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A career goal statement is an excellent way to let potential employers know your career objectives. It's especially useful for college graduates who don't have much work experience. A well-written goal statement defines what your current interests are and identifies what you're looking for in career opportunities. The career goal statement is typically located at the very top of your resume and it's usually an employer’s first impression of you.
Begin your career goal statement with a brief description of who you are. If you've just graduated from college, list your degree. Use descriptive adjectives and action words to help sell yourself to your potential employer.
Choose your occupation. Look at jobs in your line of experience that interest you. If you enjoy sales, you may want to apply at retail outlets, car dealerships or insurance agencies. To set your goals, read newspapers, trade magazines, want ads and employment websites to locate available jobs in your area.
List your skills. These should reflect your education or talents acquired through previous employment. Identify the skills that would be helpful in obtaining the career you want. You may need to complete more training to gain the necessary requirements for the position you want. Some employment agencies allow you to train on software programs for free or community education programs offer classes at low cost.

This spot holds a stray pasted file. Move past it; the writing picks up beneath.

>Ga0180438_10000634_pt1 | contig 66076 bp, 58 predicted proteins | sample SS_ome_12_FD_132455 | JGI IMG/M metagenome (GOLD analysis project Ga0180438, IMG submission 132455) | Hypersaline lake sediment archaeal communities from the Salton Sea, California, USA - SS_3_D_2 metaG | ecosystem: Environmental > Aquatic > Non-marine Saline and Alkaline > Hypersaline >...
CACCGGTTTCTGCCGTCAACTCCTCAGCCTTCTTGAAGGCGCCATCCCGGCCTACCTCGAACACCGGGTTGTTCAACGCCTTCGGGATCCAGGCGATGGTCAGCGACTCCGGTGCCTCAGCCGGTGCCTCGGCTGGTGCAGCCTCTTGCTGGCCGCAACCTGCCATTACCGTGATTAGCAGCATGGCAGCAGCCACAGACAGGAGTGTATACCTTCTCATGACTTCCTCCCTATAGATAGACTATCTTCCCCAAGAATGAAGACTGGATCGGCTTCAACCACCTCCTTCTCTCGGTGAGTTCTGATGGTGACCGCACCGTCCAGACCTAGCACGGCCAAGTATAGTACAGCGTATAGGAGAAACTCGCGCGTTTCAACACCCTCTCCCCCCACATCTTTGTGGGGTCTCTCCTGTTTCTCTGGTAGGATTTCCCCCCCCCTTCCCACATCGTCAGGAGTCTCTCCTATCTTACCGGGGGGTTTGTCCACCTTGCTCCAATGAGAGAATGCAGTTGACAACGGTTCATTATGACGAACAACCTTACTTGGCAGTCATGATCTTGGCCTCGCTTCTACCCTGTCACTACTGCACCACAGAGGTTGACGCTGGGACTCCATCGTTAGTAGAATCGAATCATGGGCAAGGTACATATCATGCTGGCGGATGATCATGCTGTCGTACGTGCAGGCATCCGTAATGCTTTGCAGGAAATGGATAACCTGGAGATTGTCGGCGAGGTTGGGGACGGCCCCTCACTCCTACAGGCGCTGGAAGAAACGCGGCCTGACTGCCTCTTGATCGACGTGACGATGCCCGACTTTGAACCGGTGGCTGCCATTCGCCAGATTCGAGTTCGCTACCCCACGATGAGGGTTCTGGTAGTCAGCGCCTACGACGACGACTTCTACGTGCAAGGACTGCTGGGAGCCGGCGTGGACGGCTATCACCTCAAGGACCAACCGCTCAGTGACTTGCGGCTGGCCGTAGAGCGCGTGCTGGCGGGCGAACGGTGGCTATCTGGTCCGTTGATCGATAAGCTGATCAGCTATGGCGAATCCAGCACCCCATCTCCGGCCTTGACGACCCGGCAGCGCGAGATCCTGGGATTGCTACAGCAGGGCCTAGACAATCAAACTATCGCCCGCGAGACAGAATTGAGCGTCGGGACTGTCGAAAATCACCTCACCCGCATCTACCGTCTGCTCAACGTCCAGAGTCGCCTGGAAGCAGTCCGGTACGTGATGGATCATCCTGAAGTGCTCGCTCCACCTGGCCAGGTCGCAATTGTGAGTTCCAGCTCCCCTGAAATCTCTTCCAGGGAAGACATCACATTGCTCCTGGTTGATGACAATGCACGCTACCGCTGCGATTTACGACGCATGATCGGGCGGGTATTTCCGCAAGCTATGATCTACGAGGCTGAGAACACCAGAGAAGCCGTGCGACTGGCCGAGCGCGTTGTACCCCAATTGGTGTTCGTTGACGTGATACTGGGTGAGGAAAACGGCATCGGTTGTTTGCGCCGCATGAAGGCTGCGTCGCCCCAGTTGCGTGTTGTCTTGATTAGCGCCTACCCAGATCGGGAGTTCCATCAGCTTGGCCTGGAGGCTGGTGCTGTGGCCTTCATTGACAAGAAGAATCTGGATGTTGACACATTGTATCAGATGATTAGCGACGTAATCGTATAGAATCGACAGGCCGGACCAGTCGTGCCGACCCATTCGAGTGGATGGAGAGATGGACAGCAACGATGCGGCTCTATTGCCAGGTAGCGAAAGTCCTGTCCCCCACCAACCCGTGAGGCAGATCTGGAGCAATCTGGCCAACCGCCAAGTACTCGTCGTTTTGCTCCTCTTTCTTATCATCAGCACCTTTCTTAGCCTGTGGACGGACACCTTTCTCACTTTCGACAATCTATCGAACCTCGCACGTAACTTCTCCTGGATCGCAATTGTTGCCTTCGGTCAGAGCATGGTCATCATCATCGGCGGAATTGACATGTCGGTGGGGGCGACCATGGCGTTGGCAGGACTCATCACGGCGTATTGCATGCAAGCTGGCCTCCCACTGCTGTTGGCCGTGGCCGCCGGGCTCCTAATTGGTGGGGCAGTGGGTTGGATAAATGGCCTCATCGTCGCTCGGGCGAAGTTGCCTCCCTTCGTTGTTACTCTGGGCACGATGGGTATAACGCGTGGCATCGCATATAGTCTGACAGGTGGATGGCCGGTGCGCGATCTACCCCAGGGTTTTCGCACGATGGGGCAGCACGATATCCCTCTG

Write your career objectives in short and simple statements. Be specific and only write two sentences. Your statement should reflect the contents of your resume and skills, and not go outside your area of expertise.
Avoid using common buzzwords. According to the University of Kent, many overused words can make you blend in with other applicants. The terms to avoid include fast-paced, team player, problem solver and extensive experience. Be original when stating your career goals and experience.
Use bullet points so your skills are easy to see and are organized. Use action verbs and avoid using first person. According to Drexel University, try to avoid defining job expectations, since you can go over these in your interview. Your main goal is to let the company know that you're a good match for the job.
Based in Atlanta, Melody Dawn has been writing business articles and blogs since 2004. Her work has appeared in the "Gainesville Times," "Player's Press" and "USA Today." She is also skilled in writing product descriptions and marketing materials. Dawn holds a Master of Business from Brenau University.
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